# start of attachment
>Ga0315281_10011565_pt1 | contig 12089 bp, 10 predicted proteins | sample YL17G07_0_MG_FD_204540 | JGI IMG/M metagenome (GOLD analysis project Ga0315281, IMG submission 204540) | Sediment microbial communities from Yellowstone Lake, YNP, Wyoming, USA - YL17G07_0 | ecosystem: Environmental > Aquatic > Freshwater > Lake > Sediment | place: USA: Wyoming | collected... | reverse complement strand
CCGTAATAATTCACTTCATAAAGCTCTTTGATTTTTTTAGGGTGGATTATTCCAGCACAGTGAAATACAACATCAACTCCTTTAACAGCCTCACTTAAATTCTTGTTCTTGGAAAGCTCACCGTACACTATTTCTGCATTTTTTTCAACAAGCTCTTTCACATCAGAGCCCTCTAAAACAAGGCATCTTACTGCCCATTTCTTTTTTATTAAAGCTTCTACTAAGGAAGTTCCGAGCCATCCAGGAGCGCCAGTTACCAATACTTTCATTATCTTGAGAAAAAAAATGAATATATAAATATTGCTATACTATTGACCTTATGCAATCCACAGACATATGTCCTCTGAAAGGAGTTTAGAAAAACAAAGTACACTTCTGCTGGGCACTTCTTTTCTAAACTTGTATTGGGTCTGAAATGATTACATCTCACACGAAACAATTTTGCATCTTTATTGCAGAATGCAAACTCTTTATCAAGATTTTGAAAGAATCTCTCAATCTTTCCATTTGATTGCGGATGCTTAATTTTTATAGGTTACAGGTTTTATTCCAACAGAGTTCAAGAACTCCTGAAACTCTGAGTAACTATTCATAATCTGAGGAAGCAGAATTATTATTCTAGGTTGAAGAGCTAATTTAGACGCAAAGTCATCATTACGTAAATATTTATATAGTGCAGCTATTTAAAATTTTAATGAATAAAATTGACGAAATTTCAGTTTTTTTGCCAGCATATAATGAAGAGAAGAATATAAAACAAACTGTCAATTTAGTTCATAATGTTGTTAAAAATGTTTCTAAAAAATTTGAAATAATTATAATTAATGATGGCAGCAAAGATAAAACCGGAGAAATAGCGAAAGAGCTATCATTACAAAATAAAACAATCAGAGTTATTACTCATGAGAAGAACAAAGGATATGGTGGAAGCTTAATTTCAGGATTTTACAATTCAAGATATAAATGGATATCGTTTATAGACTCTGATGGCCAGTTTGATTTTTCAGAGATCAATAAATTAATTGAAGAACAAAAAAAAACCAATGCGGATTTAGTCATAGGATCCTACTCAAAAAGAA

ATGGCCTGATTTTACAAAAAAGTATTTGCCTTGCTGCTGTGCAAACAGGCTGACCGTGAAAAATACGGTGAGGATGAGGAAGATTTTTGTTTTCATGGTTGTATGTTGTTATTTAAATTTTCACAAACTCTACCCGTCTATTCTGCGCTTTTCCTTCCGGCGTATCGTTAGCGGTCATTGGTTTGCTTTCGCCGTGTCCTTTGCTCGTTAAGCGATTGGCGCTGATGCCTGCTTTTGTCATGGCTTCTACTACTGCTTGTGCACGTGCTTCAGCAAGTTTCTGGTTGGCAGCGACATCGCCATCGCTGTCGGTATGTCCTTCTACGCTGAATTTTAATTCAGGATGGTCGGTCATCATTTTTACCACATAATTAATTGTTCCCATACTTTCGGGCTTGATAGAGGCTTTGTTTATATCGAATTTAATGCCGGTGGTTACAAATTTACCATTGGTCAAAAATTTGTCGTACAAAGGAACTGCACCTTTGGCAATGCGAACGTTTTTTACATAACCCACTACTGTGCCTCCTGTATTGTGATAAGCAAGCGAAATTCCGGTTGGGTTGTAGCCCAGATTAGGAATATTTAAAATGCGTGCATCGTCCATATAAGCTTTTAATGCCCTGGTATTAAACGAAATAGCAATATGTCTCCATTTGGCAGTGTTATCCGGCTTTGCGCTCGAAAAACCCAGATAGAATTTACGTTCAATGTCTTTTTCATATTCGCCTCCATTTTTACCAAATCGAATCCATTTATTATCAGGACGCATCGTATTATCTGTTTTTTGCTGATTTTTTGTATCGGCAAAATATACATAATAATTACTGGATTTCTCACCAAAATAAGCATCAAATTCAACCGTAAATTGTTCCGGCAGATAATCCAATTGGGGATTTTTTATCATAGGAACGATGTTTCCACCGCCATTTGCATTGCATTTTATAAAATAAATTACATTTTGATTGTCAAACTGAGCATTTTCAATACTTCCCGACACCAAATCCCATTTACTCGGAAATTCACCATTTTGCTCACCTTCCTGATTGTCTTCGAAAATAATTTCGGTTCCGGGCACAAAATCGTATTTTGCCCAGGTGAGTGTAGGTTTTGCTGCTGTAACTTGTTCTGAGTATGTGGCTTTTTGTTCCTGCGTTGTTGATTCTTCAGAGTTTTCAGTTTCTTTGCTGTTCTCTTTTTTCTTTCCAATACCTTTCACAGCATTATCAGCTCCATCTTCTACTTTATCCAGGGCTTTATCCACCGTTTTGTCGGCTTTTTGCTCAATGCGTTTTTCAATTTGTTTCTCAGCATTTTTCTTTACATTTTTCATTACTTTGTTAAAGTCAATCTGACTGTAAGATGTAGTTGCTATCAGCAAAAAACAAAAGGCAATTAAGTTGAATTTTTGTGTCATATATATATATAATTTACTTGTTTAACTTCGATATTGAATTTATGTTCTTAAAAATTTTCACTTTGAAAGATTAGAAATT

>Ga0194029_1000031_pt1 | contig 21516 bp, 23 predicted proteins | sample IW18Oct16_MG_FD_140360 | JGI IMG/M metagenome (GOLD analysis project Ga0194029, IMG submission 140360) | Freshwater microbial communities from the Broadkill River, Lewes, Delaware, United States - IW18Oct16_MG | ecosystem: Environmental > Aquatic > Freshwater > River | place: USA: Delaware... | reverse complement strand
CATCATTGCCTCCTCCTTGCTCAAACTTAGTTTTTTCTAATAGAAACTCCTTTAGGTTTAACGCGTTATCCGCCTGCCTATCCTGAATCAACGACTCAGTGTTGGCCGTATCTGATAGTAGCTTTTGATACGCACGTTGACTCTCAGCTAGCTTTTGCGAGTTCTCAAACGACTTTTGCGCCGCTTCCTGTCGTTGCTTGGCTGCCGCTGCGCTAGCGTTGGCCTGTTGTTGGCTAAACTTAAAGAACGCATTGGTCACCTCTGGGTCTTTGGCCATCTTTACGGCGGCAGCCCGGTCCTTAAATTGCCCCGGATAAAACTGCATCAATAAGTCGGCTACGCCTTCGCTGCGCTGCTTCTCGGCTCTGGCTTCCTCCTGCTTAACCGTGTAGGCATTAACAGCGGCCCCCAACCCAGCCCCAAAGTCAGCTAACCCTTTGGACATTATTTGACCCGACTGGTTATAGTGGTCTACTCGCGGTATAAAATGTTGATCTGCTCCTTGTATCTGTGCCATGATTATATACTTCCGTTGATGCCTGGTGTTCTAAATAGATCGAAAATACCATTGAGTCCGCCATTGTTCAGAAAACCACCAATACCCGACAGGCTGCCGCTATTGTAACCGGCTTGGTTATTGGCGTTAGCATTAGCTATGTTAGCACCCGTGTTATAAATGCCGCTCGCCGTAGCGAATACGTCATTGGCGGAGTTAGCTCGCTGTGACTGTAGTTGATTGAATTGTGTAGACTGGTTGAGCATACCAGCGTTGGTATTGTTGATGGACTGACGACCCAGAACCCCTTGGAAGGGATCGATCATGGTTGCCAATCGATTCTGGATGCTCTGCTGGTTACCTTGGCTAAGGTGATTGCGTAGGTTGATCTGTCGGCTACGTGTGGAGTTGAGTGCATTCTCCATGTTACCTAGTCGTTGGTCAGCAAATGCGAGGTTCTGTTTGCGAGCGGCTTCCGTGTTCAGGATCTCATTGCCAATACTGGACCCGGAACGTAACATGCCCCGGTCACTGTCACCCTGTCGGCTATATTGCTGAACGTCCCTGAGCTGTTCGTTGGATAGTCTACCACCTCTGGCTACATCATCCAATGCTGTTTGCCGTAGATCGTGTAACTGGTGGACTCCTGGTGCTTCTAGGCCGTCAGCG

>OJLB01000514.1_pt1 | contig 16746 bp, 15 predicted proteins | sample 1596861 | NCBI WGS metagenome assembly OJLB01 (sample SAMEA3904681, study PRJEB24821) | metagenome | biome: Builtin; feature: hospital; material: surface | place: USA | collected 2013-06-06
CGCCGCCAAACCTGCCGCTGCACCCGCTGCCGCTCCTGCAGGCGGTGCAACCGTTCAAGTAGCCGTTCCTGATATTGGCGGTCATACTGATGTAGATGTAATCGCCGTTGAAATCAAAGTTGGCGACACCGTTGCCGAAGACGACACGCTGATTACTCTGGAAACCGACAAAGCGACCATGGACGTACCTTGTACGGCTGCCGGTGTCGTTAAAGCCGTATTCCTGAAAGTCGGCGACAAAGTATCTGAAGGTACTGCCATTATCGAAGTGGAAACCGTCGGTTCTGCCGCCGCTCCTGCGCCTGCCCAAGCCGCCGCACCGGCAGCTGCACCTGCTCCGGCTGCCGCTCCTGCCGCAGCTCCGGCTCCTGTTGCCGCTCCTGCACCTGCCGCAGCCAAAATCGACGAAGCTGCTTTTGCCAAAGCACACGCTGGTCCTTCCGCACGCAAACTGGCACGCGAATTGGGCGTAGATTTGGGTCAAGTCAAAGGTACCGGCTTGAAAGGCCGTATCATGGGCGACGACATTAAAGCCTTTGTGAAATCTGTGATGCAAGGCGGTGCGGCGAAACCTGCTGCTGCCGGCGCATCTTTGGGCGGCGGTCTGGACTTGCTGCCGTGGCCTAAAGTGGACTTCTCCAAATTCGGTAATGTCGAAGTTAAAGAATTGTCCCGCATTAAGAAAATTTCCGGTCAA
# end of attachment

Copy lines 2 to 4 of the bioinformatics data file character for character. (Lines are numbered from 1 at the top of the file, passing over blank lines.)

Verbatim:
CCGTAATAATTCACTTCATAAAGCTCTTTGATTTTTTTAGGGTGGATTATTCCAGCACAGTGAAATACAACATCAACTCCTTTAACAGCCTCACTTAAATTCTTGTTCTTGGAAAGCTCACCGTACACTATTTCTGCATTTTTTTCAACAAGCTCTTTCACATCAGAGCCCTCTAAAACAAGGCATCTTACTGCCCATTTCTTTTTTATTAAAGCTTCTACTAAGGAAGTTCCGAGCCATCCAGGAGCGCCAGTTACCAATACTTTCATTATCTTGAGAAAAAAAATGAATATATAAATATTGCTATACTATTGACCTTATGCAATCCACAGACATATGTCCTCTGAAAGGAGTTTAGAAAAACAAAGTACACTTCTGCTGGGCACTTCTTTTCTAAACTTGTATTGGGTCTGAAATGATTACATCTCACACGAAACAATTTTGCATCTTTATTGCAGAATGCAAACTCTTTATCAAGATTTTGAAAGAATCTCTCAATCTTTCCATTTGATTGCGGATGCTTAATTTTTATAGGTTACAGGTTTTATTCCAACAGAGTTCAAGAACTCCTGAAACTCTGAGTAACTATTCATAATCTGAGGAAGCAGAATTATTATTCTAGGTTGAAGAGCTAATTTAGACGCAAAGTCATCATTACGTAAATATTTATATAGTGCAGCTATTTAAAATTTTAATGAATAAAATTGACGAAATTTCAGTTTTTTTGCCAGCATATAATGAAGAGAAGAATATAAAACAAACTGTCAATTTAGTTCATAATGTTGTTAAAAATGTTTCTAAAAAATTTGAAATAATTATAATTAATGATGGCAGCAAAGATAAAACCGGAGAAATAGCGAAAGAGCTATCATTACAAAATAAAACAATCAGAGTTATTACTCATGAGAAGAACAAAGGATATGGTGGAAGCTTAATTTCAGGATTTTACAATTCAAGATATAAATGGATATCGTTTATAGACTCTGATGGCCAGTTTGATTTTTCAGAGATCAATAAATTAATTGAAGAACAAAAAAAAACCAATGCGGATTTAGTCATAGGATCCTACTCAAAAAGAA

ATGGCCTGATTTTACAAAAAAGTATTTGCCTTGCTGCTGTGCAAACAGGCTGACCGTGAAAAATACGGTGAGGATGAGGAAGATTTTTGTTTTCATGGTTGTATGTTGTTATTTAAATTTTCACAAACTCTACCCGTCTATTCTGCGCTTTTCCTTCCGGCGTATCGTTAGCGGTCATTGGTTTGCTTTCGCCGTGTCCTTTGCTCGTTAAGCGATTGGCGCTGATGCCTGCTTTTGTCATGGCTTCTACTACTGCTTGTGCACGTGCTTCAGCAAGTTTCTGGTTGGCAGCGACATCGCCATCGCTGTCGGTATGTCCTTCTACGCTGAATTTTAATTCAGGATGGTCGGTCATCATTTTTACCACATAATTAATTGTTCCCATACTTTCGGGCTTGATAGAGGCTTTGTTTATATCGAATTTAATGCCGGTGGTTACAAATTTACCATTGGTCAAAAATTTGTCGTACAAAGGAACTGCACCTTTGGCAATGCGAACGTTTTTTACATAACCCACTACTGTGCCTCCTGTATTGTGATAAGCAAGCGAAATTCCGGTTGGGTTGTAGCCCAGATTAGGAATATTTAAAATGCGTGCATCGTCCATATAAGCTTTTAATGCCCTGGTATTAAACGAAATAGCAATATGTCTCCATTTGGCAGTGTTATCCGGCTTTGCGCTCGAAAAACCCAGATAGAATTTACGTTCAATGTCTTTTTCATATTCGCCTCCATTTTTACCAAATCGAATCCATTTATTATCAGGACGCATCGTATTATCTGTTTTTTGCTGATTTTTTGTATCGGCAAAATATACATAATAATTACTGGATTTCTCACCAAAATAAGCATCAAATTCAACCGTAAATTGTTCCGGCAGATAATCCAATTGGGGATTTTTTATCATAGGAACGATGTTTCCACCGCCATTTGCATTGCATTTTATAAAATAAATTACATTTTGATTGTCAAACTGAGCATTTTCAATACTTCCCGACACCAAATCCCATTTACTCGGAAATTCACCATTTTGCTCACCTTCCTGATTGTCTTCGAAAATAATTTCGGTTCCGGGCACAAAATCGTATTTTGCCCAGGTGAGTGTAGGTTTTGCTGCTGTAACTTGTTCTGAGTATGTGGCTTTTTGTTCCTGCGTTGTTGATTCTTCAGAGTTTTCAGTTTCTTTGCTGTTCTCTTTTTTCTTTCCAATACCTTTCACAGCATTATCAGCTCCATCTTCTACTTTATCCAGGGCTTTATCCACCGTTTTGTCGGCTTTTTGCTCAATGCGTTTTTCAATTTGTTTCTCAGCATTTTTCTTTACATTTTTCATTACTTTGTTAAAGTCAATCTGACTGTAAGATGTAGTTGCTATCAGCAAAAAACAAAAGGCAATTAAGTTGAATTTTTGTGTCATATATATATATAATTTACTTGTTTAACTTCGATATTGAATTTATGTTCTTAAAAATTTTCACTTTGAAAGATTAGAAATT

>Ga0194029_1000031_pt1 | contig 21516 bp, 23 predicted proteins | sample IW18Oct16_MG_FD_140360 | JGI IMG/M metagenome (GOLD analysis project Ga0194029, IMG submission 140360) | Freshwater microbial communities from the Broadkill River, Lewes, Delaware, United States - IW18Oct16_MG | ecosystem: Environmental > Aquatic > Freshwater > River | place: USA: Delaware... | reverse complement strand